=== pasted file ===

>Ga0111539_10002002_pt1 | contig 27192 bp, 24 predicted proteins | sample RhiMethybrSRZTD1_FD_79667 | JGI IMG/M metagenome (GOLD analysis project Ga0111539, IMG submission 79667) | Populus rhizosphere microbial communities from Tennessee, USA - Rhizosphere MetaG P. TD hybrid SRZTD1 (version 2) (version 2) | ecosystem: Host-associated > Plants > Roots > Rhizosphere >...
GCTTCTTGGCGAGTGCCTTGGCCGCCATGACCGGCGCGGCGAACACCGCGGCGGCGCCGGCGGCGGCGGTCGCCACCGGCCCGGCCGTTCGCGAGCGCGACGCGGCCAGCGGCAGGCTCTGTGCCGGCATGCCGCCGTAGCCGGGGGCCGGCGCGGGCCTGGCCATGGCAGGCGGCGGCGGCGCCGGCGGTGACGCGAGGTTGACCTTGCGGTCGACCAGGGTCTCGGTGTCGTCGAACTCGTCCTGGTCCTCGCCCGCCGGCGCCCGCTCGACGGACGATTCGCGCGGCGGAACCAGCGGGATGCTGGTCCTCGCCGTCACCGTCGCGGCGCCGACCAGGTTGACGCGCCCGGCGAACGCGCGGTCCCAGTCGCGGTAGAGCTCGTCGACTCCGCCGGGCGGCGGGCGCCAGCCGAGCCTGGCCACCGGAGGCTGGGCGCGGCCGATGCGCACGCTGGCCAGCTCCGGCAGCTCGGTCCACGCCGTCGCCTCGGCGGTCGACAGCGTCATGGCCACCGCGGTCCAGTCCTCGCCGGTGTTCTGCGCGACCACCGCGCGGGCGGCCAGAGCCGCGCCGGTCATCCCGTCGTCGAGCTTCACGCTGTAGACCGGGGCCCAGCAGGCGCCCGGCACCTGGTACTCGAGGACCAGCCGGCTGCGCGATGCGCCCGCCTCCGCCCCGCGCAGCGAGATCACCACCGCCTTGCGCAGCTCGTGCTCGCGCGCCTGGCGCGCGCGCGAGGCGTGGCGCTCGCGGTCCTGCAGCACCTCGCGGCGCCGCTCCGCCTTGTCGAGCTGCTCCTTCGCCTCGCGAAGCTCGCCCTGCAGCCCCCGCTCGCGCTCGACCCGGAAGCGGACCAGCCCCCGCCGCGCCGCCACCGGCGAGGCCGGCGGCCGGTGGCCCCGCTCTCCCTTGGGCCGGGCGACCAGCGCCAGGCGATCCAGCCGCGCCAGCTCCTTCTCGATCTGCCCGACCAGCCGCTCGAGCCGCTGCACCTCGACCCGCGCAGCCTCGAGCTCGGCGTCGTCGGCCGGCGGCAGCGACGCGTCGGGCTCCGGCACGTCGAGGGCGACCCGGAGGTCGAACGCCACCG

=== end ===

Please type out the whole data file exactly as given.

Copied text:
>Ga0111539_10002002_pt1 | contig 27192 bp, 24 predicted proteins | sample RhiMethybrSRZTD1_FD_79667 | JGI IMG/M metagenome (GOLD analysis project Ga0111539, IMG submission 79667) | Populus rhizosphere microbial communities from Tennessee, USA - Rhizosphere MetaG P. TD hybrid SRZTD1 (version 2) (version 2) | ecosystem: Host-associated > Plants > Roots > Rhizosphere >...
GCTTCTTGGCGAGTGCCTTGGCCGCCATGACCGGCGCGGCGAACACCGCGGCGGCGCCGGCGGCGGCGGTCGCCACCGGCCCGGCCGTTCGCGAGCGCGACGCGGCCAGCGGCAGGCTCTGTGCCGGCATGCCGCCGTAGCCGGGGGCCGGCGCGGGCCTGGCCATGGCAGGCGGCGGCGGCGCCGGCGGTGACGCGAGGTTGACCTTGCGGTCGACCAGGGTCTCGGTGTCGTCGAACTCGTCCTGGTCCTCGCCCGCCGGCGCCCGCTCGACGGACGATTCGCGCGGCGGAACCAGCGGGATGCTGGTCCTCGCCGTCACCGTCGCGGCGCCGACCAGGTTGACGCGCCCGGCGAACGCGCGGTCCCAGTCGCGGTAGAGCTCGTCGACTCCGCCGGGCGGCGGGCGCCAGCCGAGCCTGGCCACCGGAGGCTGGGCGCGGCCGATGCGCACGCTGGCCAGCTCCGGCAGCTCGGTCCACGCCGTCGCCTCGGCGGTCGACAGCGTCATGGCCACCGCGGTCCAGTCCTCGCCGGTGTTCTGCGCGACCACCGCGCGGGCGGCCAGAGCCGCGCCGGTCATCCCGTCGTCGAGCTTCACGCTGTAGACCGGGGCCCAGCAGGCGCCCGGCACCTGGTACTCGAGGACCAGCCGGCTGCGCGATGCGCCCGCCTCCGCCCCGCGCAGCGAGATCACCACCGCCTTGCGCAGCTCGTGCTCGCGCGCCTGGCGCGCGCGCGAGGCGTGGCGCTCGCGGTCCTGCAGCACCTCGCGGCGCCGCTCCGCCTTGTCGAGCTGCTCCTTCGCCTCGCGAAGCTCGCCCTGCAGCCCCCGCTCGCGCTCGACCCGGAAGCGGACCAGCCCCCGCCGCGCCGCCACCGGCGAGGCCGGCGGCCGGTGGCCCCGCTCTCCCTTGGGCCGGGCGACCAGCGCCAGGCGATCCAGCCGCGCCAGCTCCTTCTCGATCTGCCCGACCAGCCGCTCGAGCCGCTGCACCTCGACCCGCGCAGCCTCGAGCTCGGCGTCGTCGGCCGGCGGCAGCGACGCGTCGGGCTCCGGCACGTCGAGGGCGACCCGGAGGTCGAACGCCACCG